Urine samples were collected from CKD patients immediately before undergoing renal biopsy at Kindai University Hospital (n = 127), and urinary CADM1 concentrations were measured using ELISA. Characteristics of the patients are summarized in Table 2. Urinary CADM1 concentrations over the upper normal limit (362 pg/mL) were detected in 44 patients (35%), and ranged up to 14,899 pg/mL, with a mean of 1,727 pg/mL (Figure 2). A total of 64 patients (50%) had urinary CADM1 concentrations below the LLOQ (213 pg/mL); the half-value of LLOQ (107 pg/mL) was tentatively allocated to these patients in the present statistical analyses (Figure 2). The patients were classified into 10 groups according to the primary disease, which was diagnosed histologically using the individual biopsy specimens. The diseases included various forms of glomerulonephritis and nephropathy that were generally recognized to cause CKD (Table 2). There was at least one patient with an increased urinary CADM1 concentration (>362 pg/mL) in every group of diseases except for the smallest two groups, amyloid nephropathy (n = 4) and lupus nephropathy (n = 1) (Figure 2). CADM1 concentrations were not associated with the pathological classification of primary diseases (minimal P = 0.36 for diabetic nephropathy vs. mesangioproliferative glomerulonephritis).
Figure 2. Urinary cell adhesion molecule 1 (CADM1) concentrations in patients with chronic kidney disease (CKD). Urine samples were collected from CKD patients who underwent renal biopsy, and their CADM1 concentrations were measured using ELISA. Patients were classified into 10 groups according to primary diseases. The parentheses immediately above the disease names show the numbers of patients whose CADM1 concentrations were below the lower limit of quantification (LLOQ; 213 pg/mL). The Y-axis is logarithmic. DN, diabetic nephropathy; AS, arterionephrosclerosis; MemN, membranous nephropathy; MCD, minor change disease; MSGN, mesangioproliferative glomerulonephritis; PrurN, pruritic nephritis; IgAN, IgA nephropathy; MPGN, membranoproliferative glomerulonephritis; Amyl, amyloid nephropathy; Lupus, lupus nephritis.
We conducted Western blot analyses on several urine samples that showed CADM1 at low, middle, or high concentrations using ELISA. CADM1-NTF was detected on the blot using 3E1, and its densitometric intensity was well correlated with the urinary CADM1 concentrations measured by ELISA (R2 = 0.957; Figures 3A,B). However, the antibody against the CADM1 C-terminus did not yield specific immunoreactive bands in any samples, although both CADM1 antibodies appeared to cross-react with urinary IgG (Figure 3A). Urinary CADM1 detected by the ELISA therefore appeared to be exclusively CADM1-NTF. Note that because sCADM1-Fc used as the standard protein has a somewhat larger molecular weight than CADM1-NTF, the measured values of urinary CADM1 concentrations in this study are useful just as the values relative to each other, and should be corrected accordingly in future studies.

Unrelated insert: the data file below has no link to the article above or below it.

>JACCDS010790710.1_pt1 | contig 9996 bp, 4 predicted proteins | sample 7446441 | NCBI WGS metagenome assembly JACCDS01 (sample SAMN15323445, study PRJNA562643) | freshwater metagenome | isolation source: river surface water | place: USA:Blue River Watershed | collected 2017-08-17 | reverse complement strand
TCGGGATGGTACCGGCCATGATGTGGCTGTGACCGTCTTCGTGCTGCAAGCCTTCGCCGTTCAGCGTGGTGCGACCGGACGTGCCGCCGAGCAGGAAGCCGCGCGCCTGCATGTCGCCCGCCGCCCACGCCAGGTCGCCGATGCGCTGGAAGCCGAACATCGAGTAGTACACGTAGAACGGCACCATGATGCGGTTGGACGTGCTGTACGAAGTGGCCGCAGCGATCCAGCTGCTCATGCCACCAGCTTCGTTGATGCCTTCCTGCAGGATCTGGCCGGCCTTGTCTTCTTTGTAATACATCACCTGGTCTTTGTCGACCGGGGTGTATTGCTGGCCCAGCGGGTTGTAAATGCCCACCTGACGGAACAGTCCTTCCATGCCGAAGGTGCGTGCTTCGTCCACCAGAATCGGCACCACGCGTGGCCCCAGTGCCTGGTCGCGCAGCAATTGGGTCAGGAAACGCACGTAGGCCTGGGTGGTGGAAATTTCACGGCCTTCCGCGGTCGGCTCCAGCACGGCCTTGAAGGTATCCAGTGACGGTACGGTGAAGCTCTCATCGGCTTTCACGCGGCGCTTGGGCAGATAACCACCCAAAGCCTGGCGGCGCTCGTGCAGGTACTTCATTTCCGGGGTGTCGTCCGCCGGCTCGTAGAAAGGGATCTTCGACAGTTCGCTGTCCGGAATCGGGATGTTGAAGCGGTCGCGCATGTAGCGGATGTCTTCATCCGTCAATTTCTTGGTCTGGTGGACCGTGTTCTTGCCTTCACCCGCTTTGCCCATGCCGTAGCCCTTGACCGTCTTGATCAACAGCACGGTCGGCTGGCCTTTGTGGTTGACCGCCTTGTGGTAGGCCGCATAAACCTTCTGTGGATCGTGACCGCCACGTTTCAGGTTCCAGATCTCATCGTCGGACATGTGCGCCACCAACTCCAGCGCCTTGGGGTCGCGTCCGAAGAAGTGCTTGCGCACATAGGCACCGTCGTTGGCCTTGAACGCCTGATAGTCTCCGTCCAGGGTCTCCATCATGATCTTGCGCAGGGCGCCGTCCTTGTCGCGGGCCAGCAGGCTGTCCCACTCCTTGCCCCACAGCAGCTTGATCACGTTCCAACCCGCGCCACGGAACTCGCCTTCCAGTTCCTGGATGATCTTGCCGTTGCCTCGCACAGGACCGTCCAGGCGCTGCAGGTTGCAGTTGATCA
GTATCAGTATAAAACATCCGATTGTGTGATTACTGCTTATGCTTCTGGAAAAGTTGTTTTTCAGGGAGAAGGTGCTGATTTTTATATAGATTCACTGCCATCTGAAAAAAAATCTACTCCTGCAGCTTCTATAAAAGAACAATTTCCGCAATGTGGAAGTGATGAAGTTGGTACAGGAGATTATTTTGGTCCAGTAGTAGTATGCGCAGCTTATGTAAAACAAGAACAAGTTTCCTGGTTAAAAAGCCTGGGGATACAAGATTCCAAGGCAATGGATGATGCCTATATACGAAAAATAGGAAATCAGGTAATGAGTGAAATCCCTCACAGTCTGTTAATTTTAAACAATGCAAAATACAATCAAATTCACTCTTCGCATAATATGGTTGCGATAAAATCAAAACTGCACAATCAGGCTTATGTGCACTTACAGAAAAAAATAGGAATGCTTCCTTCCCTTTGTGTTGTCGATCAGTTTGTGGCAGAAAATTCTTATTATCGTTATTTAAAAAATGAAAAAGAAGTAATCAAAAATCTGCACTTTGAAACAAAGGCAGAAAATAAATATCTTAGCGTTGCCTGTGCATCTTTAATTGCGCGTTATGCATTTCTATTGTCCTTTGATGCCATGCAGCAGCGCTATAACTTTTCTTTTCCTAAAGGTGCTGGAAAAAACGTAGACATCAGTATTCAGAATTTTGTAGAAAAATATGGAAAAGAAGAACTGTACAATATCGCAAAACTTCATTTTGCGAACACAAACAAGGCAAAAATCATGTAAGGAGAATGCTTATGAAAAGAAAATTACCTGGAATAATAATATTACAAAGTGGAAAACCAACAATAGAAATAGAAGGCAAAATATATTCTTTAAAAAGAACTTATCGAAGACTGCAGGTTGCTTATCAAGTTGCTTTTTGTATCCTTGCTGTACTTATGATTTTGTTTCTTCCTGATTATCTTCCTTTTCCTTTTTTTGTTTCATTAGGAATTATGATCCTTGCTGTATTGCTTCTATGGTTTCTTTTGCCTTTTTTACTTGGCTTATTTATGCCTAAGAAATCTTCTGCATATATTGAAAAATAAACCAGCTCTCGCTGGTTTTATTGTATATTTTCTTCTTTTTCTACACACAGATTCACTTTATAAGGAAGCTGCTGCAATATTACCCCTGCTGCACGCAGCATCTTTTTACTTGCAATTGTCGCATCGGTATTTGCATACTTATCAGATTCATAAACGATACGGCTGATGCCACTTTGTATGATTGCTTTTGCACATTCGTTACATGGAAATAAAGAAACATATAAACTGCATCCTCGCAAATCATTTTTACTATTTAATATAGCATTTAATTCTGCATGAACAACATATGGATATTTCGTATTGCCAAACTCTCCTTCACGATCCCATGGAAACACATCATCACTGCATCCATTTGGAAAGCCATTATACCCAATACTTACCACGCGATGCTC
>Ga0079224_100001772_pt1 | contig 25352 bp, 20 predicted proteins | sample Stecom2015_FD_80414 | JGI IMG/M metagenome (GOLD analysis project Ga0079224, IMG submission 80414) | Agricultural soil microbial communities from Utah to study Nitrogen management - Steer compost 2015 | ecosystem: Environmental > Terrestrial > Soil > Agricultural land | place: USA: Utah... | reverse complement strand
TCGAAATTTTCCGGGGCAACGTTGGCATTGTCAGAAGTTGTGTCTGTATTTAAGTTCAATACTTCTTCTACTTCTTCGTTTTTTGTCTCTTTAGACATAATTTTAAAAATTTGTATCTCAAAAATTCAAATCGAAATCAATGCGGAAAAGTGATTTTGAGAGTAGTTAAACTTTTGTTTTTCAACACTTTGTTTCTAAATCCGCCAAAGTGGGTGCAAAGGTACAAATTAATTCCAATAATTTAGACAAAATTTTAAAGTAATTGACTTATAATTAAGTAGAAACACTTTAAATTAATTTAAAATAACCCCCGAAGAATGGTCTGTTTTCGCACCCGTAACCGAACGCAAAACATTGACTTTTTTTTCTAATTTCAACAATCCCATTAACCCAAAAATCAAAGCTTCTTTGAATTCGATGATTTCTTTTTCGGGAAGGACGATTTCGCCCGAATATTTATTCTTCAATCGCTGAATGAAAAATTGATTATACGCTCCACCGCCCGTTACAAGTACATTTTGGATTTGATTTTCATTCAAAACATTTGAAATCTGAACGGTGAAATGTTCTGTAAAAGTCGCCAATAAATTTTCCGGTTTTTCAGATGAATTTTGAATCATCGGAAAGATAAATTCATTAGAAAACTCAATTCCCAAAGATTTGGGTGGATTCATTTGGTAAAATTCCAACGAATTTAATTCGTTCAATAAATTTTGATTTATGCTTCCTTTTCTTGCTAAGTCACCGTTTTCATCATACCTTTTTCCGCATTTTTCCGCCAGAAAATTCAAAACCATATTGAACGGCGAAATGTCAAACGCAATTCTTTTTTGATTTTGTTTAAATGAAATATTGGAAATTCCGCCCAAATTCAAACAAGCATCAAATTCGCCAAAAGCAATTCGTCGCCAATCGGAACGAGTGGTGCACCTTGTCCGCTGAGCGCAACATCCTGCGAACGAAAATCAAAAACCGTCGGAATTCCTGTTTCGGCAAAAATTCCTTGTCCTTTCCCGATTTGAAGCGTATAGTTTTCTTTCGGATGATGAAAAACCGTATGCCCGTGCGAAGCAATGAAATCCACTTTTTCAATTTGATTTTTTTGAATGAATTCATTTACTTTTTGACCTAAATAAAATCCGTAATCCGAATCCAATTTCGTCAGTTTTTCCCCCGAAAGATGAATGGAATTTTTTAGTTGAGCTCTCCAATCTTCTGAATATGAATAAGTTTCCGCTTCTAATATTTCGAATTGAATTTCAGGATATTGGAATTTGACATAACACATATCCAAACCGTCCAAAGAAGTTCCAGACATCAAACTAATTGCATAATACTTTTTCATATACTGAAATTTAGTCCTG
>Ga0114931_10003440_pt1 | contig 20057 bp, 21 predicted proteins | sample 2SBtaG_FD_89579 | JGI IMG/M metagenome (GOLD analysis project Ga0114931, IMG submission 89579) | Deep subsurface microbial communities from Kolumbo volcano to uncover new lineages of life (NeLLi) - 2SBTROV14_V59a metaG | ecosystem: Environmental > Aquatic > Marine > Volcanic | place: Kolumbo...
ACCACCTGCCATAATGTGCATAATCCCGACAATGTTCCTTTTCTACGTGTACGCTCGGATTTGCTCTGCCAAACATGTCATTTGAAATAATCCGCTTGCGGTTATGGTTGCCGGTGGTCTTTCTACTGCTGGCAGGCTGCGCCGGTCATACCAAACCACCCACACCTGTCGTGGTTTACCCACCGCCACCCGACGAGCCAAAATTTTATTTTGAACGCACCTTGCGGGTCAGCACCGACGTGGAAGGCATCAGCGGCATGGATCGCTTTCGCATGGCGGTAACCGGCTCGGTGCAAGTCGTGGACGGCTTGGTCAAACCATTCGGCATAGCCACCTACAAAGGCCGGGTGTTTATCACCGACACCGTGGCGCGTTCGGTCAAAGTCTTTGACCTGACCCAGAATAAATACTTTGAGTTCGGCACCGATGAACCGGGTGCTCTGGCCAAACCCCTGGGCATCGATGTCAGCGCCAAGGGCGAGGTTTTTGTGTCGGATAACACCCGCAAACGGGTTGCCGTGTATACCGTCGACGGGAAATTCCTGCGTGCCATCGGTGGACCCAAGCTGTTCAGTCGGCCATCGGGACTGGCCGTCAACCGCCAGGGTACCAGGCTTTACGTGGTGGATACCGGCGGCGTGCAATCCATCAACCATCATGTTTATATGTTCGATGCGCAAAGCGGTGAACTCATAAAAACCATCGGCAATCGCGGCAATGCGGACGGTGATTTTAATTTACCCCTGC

Figure 3. Comparison between Western blot analysis and the enzyme-linked immunosorbent assay (ELISA) for the detection of urinary cell adhesion molecule 1 (CADM1). (A) Western blot analyses of urine samples for CADM1. Urine samples with various CADM1 concentrations (measured by ELISA) were blotted in triplicate with antibodies against the ectodomain (3E1) or C-terminus of CADM1. The other blot was probed with an anti-human IgG Fc antibody to detect IgG in urine. ∗ and ∗∗ indicate albumin and IgG (heavy and light chains), respectively, that were detected non-specifically in the blots for CADM1. (B) Scatter plots of urinary CADM1 concentrations (ELISA) and the band intensities of NTF detected by 3E1 (Western blot analyses). The means of the N-terminal fragment intensities from three independent Western blot analyses are plotted as dots with bars indicating the SDs, and are approximated (dotted line). Pearson’s R2 is shown.
The Correlations of Urinary CADM1 With Tubulointerstitial Damage and Renal Biomarkers
Renal biopsy sections were pathologically evaluated, and tubulointerstitial damage was rated on a scale of 0–3 in each of three aspects of tubular epithelial degeneration involving interstitial inflammation, lymphocyte infiltration, and fibrosis. The three scores were summed for each patient and expressed as the total pathological score, which indicated the degree of overall damage of the tubulointerstitial lesions. Correlations between urinary CADM1 concentrations and these four pathological scores were analyzed. In an analysis of the entire patient cohort, CADM1 concentration was not correlated with any of the four scores, or with the estimated GFR (eGFR) (Figures 4A,B). The same result was found in an analysis of a selected group of patients who had elevated CADM1 concentrations (over the normal upper limit of 362 pg/mL) (Figure 4B and Supplementary Figure S1).
Figure 4. Correlation among urinary cell adhesion molecule 1 (CADM1) concentrations, pathological scores, and the estimated glomerular filtration rate (eGFR). (A) Urinary CADM1 concentration (pg/mL) vs. pathological scores (inflammation, degeneration, fibrosis, and total). (B) Urinary CADM1 concentration (pg/mL) vs. eGFR (mL/min). (C,D) eGFR (mL/min) vs. pathological scores (inflammation, degeneration, fibrosis, and total) in a group including all patients (C). In D, urinary CADM1 concentrations (pg/mL) were used as a cutoff to select patients, as indicated. Approximate lines (dotted line), Pearson’s R2, and P-values are shown.